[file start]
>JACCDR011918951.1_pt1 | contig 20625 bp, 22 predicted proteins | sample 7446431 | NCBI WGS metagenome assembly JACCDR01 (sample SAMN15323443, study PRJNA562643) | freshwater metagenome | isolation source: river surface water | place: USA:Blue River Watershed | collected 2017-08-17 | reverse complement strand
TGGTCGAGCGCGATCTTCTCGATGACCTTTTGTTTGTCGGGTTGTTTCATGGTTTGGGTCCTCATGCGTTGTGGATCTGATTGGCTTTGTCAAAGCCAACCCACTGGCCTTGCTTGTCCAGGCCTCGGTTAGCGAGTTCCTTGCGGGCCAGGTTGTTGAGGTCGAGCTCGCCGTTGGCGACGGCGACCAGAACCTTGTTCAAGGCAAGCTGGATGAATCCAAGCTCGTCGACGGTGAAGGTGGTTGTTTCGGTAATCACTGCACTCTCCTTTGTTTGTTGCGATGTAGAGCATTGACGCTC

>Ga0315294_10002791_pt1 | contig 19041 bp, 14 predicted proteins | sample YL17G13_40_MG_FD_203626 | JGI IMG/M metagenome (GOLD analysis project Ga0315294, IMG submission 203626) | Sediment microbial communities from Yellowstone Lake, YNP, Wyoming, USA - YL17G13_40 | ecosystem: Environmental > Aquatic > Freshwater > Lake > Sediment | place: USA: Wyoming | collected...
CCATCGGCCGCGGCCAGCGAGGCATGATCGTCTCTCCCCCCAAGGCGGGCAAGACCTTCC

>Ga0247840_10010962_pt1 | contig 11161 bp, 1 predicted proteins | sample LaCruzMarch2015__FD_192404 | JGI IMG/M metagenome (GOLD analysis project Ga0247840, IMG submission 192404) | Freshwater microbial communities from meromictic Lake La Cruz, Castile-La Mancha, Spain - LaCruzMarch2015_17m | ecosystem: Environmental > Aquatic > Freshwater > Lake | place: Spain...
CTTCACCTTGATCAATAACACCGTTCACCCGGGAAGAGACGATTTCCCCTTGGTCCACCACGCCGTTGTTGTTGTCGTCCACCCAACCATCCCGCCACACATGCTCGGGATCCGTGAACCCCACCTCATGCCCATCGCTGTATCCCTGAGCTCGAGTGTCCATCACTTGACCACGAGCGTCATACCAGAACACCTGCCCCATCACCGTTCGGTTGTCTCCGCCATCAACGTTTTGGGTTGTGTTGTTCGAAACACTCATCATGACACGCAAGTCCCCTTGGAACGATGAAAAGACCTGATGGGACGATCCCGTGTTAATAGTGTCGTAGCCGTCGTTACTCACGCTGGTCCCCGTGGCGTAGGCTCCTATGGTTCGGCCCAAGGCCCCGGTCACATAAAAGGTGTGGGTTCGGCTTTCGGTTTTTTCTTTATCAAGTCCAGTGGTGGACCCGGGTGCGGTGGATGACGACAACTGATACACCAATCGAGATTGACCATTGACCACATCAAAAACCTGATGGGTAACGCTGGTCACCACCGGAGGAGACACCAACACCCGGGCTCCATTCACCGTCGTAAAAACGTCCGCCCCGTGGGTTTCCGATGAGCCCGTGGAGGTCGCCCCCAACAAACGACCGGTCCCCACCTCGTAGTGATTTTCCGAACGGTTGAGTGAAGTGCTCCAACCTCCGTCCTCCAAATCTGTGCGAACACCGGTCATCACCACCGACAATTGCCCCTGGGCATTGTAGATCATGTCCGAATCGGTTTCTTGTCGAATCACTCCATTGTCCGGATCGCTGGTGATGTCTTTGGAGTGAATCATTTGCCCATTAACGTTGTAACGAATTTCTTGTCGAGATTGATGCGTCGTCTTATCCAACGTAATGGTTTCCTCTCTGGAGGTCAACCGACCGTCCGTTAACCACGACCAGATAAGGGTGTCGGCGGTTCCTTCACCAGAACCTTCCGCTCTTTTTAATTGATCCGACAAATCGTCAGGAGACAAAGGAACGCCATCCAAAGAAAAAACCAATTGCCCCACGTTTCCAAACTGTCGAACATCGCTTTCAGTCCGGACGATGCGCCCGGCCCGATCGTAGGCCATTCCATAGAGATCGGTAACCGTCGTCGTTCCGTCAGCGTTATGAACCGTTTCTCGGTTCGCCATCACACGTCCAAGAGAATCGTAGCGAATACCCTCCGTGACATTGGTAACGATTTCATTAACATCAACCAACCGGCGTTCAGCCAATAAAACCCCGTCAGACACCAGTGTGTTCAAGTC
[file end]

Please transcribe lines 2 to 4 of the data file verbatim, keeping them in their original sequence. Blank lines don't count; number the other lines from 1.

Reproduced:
TGGTCGAGCGCGATCTTCTCGATGACCTTTTGTTTGTCGGGTTGTTTCATGGTTTGGGTCCTCATGCGTTGTGGATCTGATTGGCTTTGTCAAAGCCAACCCACTGGCCTTGCTTGTCCAGGCCTCGGTTAGCGAGTTCCTTGCGGGCCAGGTTGTTGAGGTCGAGCTCGCCGTTGGCGACGGCGACCAGAACCTTGTTCAAGGCAAGCTGGATGAATCCAAGCTCGTCGACGGTGAAGGTGGTTGTTTCGGTAATCACTGCACTCTCCTTTGTTTGTTGCGATGTAGAGCATTGACGCTC

>Ga0315294_10002791_pt1 | contig 19041 bp, 14 predicted proteins | sample YL17G13_40_MG_FD_203626 | JGI IMG/M metagenome (GOLD analysis project Ga0315294, IMG submission 203626) | Sediment microbial communities from Yellowstone Lake, YNP, Wyoming, USA - YL17G13_40 | ecosystem: Environmental > Aquatic > Freshwater > Lake > Sediment | place: USA: Wyoming | collected...
CCATCGGCCGCGGCCAGCGAGGCATGATCGTCTCTCCCCCCAAGGCGGGCAAGACCTTCC